Chef Diane’s Garden Artichokes

Artichauts cocotte minute
Pressure cooked Artichokes

At this very moment green artichokes are popping up everywhere in our garden and at the outdoor markets.  Artichokes are often “turned” so that all of the outside leaves end up being removed with a knife, leaving only the heart which can then be cooked.  This can be time consuming and requires the sharpest knife possible to do it effectively.  An alternate way to enjoy an artichoke is to cook it whole and eat it slowly by removing each leaf - one at a time - dipping the bottom part only in a sauce, and then scraping that between your top and bottom teeth.  (Be sure to put the flesh side against your bottom teeth. ) You will find a little bit of artichoke in each leaf.  There is almost nothing there in the beginning (but the sauce is still good!).  As you progress around the artichoke, there is more and more to enjoy until eventually you are rewarded with the heart!  The prickly tip should be avoided, or cut off.  Admittedly, this is a somewhat messier way to eat an artichoke (which is why you would never see this version in fine dining restaurants), but we like the adventure and the conviviality it brings to the table.  The sauce is as important to the process as the artichoke.  I tend to prefer yoghurt-based sauces, but vinaigrettes and warmed butter with lemon are equally good and more traditional.  I find that the easiest and fastest way to cook whole artichokes is in a pressure cooker, however boiling on a stovetop with a lid also works.  Have a bowl ready at the table for the discarded leaves, and make sure you have extra napkins available!

Ingredients – for 4 people 

4 whole Macau artichokes (or green globe artichokes)

Water, salt and lemon juice

Sauce #1:  Green chutney yoghurt

6 heaping spoons of creamy Greek yoghurt, or quantity desired

Quantity desired of green chutney (start with 1 tsp and go from there)

Lemon, salt and piment d’Espelette to taste

Sauce #1:  Sherry Vinegar vinaigrette

3 soup spoons sherry vinegar

2 teaspoons Dijon style mustard

3 soup spoons extra virgin olive oil (EVOO)

2 soup spoon grapeseed (or other neutral flavor) oil

Salt, pepper – to taste

  1. Artichoke:  
    1. Rinse under cold water.  Hold by the stem and drain the water, which may also drain out some little garden pests.  Leave a bit of the stem, about 2-3 inches.  The stem can be bitter, but it can also still be good in younger artichokes which is why I don’t cut it off. Peel off the bottom leaves which might be small or looking like they should be peeled off!
    2. If using a Cookeo type pressure cooker (which is what I have), place the artichokes in the pan.  Add water until it is more than halfway submerged. Add a couple pinches of salt, and juice of a small lemon.  Close and lock lid.  Set machine to pressure cooking option, then select manual cooking.  Set to 10 minutes for small to medium sized artichokes, or 15 minutes for large artichokes.  After the cooking time has elapsed, validate the artichokes are adequately cooked.  Take a knife and prick the stem, and also prick near the heart.  If it inserts without problem, it is done.  If not, reclose the machine and leave it in the hot water with the lid closed another 10 minutes or so, until tender (without the pressure cooking option at this point).  Once cooked, remove and set aside.  Drain the water well by holding upside down.  Scrape off the outside of the stem. Can be served at room temperature or warm.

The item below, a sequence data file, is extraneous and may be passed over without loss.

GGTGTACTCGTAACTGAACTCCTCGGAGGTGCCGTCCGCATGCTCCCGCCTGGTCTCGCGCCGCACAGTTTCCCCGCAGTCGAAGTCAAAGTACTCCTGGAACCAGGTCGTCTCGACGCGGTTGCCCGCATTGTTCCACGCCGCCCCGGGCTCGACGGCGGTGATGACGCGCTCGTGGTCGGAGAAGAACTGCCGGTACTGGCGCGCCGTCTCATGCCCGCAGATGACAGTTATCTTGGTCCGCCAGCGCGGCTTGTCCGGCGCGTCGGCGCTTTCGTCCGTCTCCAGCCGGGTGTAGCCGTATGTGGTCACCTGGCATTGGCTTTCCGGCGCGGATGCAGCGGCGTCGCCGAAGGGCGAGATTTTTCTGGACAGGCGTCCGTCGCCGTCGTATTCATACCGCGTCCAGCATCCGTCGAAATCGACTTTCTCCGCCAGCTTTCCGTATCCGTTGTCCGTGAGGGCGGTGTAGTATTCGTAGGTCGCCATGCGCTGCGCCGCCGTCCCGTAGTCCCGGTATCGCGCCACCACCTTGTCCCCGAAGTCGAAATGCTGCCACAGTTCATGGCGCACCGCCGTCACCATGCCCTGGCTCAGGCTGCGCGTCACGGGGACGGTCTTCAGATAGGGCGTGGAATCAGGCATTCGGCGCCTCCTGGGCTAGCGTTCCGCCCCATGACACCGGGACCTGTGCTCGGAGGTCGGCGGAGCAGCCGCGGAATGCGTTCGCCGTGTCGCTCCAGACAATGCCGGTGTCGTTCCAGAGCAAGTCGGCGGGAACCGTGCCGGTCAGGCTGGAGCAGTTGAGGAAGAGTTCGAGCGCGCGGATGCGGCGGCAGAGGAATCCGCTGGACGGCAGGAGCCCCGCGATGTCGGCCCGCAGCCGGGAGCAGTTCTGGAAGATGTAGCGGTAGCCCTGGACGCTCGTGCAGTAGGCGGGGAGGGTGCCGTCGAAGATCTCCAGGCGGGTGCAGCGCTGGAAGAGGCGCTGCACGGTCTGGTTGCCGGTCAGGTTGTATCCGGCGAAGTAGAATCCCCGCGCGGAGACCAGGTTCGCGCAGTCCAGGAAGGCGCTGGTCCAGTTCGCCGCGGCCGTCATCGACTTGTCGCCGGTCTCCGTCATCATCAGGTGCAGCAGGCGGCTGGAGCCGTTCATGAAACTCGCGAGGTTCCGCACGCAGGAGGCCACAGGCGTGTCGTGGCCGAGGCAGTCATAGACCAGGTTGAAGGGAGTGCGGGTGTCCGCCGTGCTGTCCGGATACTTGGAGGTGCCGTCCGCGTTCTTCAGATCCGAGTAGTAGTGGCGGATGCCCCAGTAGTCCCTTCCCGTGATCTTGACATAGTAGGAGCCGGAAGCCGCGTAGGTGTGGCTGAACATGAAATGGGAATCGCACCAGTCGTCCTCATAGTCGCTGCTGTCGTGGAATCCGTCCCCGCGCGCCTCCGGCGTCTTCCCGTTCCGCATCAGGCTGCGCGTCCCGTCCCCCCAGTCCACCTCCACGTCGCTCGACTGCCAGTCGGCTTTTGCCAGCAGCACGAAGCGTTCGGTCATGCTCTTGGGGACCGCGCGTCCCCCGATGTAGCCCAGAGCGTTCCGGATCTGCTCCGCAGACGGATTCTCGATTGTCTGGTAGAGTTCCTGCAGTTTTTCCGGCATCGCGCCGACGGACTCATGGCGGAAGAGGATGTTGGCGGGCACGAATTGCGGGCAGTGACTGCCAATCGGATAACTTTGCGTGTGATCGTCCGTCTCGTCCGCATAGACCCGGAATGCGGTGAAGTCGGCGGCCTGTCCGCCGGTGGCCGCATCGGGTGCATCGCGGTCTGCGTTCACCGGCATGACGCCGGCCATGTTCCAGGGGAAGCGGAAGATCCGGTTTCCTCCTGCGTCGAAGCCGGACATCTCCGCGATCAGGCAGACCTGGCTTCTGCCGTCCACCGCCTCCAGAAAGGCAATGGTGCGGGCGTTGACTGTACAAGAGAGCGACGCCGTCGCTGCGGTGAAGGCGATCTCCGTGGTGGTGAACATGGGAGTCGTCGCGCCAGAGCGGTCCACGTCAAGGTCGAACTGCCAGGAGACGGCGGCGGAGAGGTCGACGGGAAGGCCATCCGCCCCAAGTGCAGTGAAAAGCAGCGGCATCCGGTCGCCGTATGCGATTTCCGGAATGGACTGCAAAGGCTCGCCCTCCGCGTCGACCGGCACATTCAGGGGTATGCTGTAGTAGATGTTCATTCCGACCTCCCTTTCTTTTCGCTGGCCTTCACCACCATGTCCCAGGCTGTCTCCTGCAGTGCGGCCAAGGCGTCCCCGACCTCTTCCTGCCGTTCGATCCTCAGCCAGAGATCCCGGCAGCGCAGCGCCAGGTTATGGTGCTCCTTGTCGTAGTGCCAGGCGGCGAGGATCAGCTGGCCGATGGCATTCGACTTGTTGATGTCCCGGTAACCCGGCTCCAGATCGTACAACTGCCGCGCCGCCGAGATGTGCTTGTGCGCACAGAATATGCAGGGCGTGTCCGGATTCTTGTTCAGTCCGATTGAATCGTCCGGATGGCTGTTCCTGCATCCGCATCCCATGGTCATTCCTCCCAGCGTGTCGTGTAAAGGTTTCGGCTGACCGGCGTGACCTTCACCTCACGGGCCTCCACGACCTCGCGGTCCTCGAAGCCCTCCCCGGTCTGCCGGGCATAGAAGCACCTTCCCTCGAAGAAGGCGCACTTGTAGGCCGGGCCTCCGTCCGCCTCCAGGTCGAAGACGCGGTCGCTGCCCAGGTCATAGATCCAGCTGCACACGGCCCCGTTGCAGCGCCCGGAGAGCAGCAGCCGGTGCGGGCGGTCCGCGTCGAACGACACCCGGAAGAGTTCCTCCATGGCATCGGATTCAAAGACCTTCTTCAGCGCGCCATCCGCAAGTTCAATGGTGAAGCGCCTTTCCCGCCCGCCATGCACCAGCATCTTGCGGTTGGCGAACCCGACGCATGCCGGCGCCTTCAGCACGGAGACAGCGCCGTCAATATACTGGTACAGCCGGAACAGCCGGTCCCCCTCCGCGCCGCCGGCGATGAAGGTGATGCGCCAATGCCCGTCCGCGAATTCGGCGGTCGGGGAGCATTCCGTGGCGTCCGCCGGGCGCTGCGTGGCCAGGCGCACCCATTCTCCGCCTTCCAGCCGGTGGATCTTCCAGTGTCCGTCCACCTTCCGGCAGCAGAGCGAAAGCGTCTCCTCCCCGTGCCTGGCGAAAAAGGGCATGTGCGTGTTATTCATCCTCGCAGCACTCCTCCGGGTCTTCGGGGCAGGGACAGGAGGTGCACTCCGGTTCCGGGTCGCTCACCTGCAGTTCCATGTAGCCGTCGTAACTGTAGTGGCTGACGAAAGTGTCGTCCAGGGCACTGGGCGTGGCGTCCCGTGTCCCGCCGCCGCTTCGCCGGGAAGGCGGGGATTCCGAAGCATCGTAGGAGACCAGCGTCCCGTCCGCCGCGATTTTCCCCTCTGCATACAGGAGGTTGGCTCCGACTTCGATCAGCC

3. If using stovetop, bring large pot of water to a boil, add a couple of pinches of salt and lemon juice.  Add artichokes, cover with a lid and simmer about 20-40 minutes until tender.  See above note on Cookeo for other details.  
  1. Sauce #1 – Green Chutney Yoghurt.  Using my recipe for green chutney (from Terrance’s previous newsletters), mix the Greek yoghurt and chutney to taste.  Adjust with seasoning as desired (lemon, salt, piment d’Espelette or Cayenne pepper).  The color should end up being a delightful light green that screams “Spring”!, and the flavour should be deep, interesting and full of flavour.  Sometimes, I will also add a little Sriracha sauce to give it some zip.
  2. Sauce #2 – Sherry Vinegar Vinaigrette.  Put the vinegar, mustard, salt and pepper in a jar.  Add oils and shake.  Taste and adjust as needed. 
  3. To Serve:  Bring the cooked artichokes to the table with individual ramekins filled with your sauce of choice for each person, or multiple sauces if you really want to indulge your guests!  Eat as described above.  CAUTION: DO NOT INGEST THE PRICKLY TIP!  You can either give each guest their own bowl for discarding the leaves, or a single bowl for the table – your choice.

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